Wick Moorman and I have an unusual connection that dates back close to 40 years. My father, the late Professor William J. Vantuono, and Wick’s father, the late Professor Charles Moorman (The University of Southern Mississippi), were scholars and published authors in the area of Middle and Old English literature. I remember my dad, in the midst of one of his book projects, talking about Dr. Moorman, and referencing his work. Years later, when the younger Moorman became CEO of Norfolk Southern, I thought, “That name sounds very familiar.”

Coincidence? Maybe not. In any case, if you don’t know Wick Moorman, you should.

william_vantuono_sig.jpg

By William C. Vantuono, Editor

vantuono-and-lewis-2006.jpgI could publish a book about my friend and colleague, Robert G. Lewis (actually, we did two of them together). Though we worked side by side at Simmons-Boardman Publishing Corp.’s New York City headquarters only three short years—he brought me to Railway Age in 1992, and retired in 1995—I feel as though I’ve known him a lifetime. I also thought Bob would live forever. One tends to think that way about people who, regardless of their physical age, never seem to slow down, and who approach life, and their life’s vocation, with an enthusiasm that’s hard to find. Bob made me feel old at times, and he was old enough to be my grandfather!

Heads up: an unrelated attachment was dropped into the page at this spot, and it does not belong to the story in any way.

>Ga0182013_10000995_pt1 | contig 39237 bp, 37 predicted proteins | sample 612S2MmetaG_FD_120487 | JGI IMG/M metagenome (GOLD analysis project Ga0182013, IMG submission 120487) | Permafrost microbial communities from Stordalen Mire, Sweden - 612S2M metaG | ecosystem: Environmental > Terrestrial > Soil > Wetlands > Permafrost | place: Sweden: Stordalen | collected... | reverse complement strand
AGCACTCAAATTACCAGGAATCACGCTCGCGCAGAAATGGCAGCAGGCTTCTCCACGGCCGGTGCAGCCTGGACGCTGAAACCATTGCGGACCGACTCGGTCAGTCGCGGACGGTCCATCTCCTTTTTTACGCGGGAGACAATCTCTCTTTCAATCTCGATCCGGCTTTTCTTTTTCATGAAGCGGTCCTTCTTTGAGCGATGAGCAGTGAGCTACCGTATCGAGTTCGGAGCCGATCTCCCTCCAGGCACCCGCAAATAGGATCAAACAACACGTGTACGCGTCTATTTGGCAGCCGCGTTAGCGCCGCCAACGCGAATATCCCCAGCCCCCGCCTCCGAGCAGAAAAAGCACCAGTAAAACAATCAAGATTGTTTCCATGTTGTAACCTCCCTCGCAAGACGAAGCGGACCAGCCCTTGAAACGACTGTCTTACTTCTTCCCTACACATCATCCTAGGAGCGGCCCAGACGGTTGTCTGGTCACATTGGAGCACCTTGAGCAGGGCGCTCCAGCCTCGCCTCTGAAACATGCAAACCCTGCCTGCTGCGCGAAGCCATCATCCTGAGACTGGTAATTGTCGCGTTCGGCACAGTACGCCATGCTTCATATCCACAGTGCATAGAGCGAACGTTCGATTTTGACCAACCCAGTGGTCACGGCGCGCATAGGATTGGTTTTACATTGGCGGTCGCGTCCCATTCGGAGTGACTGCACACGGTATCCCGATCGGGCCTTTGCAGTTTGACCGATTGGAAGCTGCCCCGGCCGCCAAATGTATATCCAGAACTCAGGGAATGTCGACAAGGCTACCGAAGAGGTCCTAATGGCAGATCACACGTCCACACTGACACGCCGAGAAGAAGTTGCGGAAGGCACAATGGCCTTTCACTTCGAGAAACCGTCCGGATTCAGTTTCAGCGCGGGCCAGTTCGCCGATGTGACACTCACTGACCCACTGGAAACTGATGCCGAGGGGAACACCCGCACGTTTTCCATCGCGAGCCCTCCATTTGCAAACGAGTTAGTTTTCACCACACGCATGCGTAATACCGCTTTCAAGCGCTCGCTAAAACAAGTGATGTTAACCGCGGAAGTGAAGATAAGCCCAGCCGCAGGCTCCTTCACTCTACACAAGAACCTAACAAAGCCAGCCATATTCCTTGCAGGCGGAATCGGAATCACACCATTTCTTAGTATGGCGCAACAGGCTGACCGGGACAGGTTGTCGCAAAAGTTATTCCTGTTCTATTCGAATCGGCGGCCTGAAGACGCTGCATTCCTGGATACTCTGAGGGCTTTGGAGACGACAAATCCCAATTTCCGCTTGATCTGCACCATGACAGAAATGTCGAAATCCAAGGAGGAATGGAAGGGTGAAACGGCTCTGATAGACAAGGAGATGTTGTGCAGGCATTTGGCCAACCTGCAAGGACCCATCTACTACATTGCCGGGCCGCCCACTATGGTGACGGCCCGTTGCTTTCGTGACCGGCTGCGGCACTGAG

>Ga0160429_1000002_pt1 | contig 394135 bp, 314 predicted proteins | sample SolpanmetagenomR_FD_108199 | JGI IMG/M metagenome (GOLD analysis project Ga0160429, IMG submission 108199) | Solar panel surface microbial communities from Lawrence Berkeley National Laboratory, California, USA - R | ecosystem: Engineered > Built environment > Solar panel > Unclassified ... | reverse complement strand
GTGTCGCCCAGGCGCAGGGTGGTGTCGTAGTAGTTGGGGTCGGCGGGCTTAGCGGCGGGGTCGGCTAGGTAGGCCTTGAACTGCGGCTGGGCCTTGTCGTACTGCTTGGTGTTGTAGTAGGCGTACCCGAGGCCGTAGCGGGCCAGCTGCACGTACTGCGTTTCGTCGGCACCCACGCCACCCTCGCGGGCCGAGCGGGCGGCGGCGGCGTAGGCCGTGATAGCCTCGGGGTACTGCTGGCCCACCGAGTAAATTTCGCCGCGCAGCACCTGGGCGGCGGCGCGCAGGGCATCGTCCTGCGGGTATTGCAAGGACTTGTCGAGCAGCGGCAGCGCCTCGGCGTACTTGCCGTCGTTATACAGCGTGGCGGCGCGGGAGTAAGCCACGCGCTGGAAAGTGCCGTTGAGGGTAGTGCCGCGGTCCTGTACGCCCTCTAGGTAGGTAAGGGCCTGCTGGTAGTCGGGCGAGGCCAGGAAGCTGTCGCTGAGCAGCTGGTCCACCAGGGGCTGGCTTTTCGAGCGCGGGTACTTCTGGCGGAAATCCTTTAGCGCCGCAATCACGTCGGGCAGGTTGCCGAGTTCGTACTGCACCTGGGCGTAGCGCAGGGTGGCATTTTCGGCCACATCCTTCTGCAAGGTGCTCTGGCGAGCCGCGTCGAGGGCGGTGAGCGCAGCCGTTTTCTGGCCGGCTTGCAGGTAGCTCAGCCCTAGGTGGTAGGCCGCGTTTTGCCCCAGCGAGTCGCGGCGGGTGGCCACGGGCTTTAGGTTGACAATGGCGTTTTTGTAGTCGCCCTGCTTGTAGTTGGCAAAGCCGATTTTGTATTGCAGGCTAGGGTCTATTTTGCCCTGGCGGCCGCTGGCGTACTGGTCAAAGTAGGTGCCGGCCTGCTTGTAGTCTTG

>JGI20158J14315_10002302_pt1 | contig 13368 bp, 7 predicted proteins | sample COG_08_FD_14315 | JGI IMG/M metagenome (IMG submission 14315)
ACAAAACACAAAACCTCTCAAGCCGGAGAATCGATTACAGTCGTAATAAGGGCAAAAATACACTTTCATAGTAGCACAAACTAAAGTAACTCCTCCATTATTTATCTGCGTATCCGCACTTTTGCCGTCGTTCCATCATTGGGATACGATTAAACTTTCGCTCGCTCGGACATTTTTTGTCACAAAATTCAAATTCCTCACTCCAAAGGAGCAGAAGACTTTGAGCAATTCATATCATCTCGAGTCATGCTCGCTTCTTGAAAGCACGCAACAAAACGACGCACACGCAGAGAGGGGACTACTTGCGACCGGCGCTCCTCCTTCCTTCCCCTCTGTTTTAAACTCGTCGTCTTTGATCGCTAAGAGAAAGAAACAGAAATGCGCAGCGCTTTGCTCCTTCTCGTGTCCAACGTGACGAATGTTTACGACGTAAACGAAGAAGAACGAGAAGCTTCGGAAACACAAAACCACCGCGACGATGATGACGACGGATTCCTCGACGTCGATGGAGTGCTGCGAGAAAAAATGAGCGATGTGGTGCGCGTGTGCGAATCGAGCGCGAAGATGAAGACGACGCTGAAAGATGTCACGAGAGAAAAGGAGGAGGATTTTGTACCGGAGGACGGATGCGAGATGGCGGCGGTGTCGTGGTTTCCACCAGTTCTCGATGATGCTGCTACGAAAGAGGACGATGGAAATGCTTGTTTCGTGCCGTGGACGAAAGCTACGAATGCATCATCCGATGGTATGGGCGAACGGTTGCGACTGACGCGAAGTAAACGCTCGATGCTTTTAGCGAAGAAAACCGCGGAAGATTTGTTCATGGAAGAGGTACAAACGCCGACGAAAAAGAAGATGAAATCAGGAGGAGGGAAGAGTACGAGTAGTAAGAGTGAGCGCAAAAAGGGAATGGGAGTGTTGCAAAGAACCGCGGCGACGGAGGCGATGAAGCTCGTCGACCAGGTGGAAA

In Bob’s case, his vocation was railroading—working in the industry (for the Pennsylvania, beginning in 1934), writing about it (at Railway Age, beginning in 1947), documenting it (as a prolific photojournalist), but most of all, enjoying it, and sharing his enjoyment with his many industry friends and colleagues (below). I don’t know exactly how many miles Bob accumulated traveling by rail all over the world, but as you’ll discover in the next article, it’s probably around three million, or roughly 12 round-trips to the moon.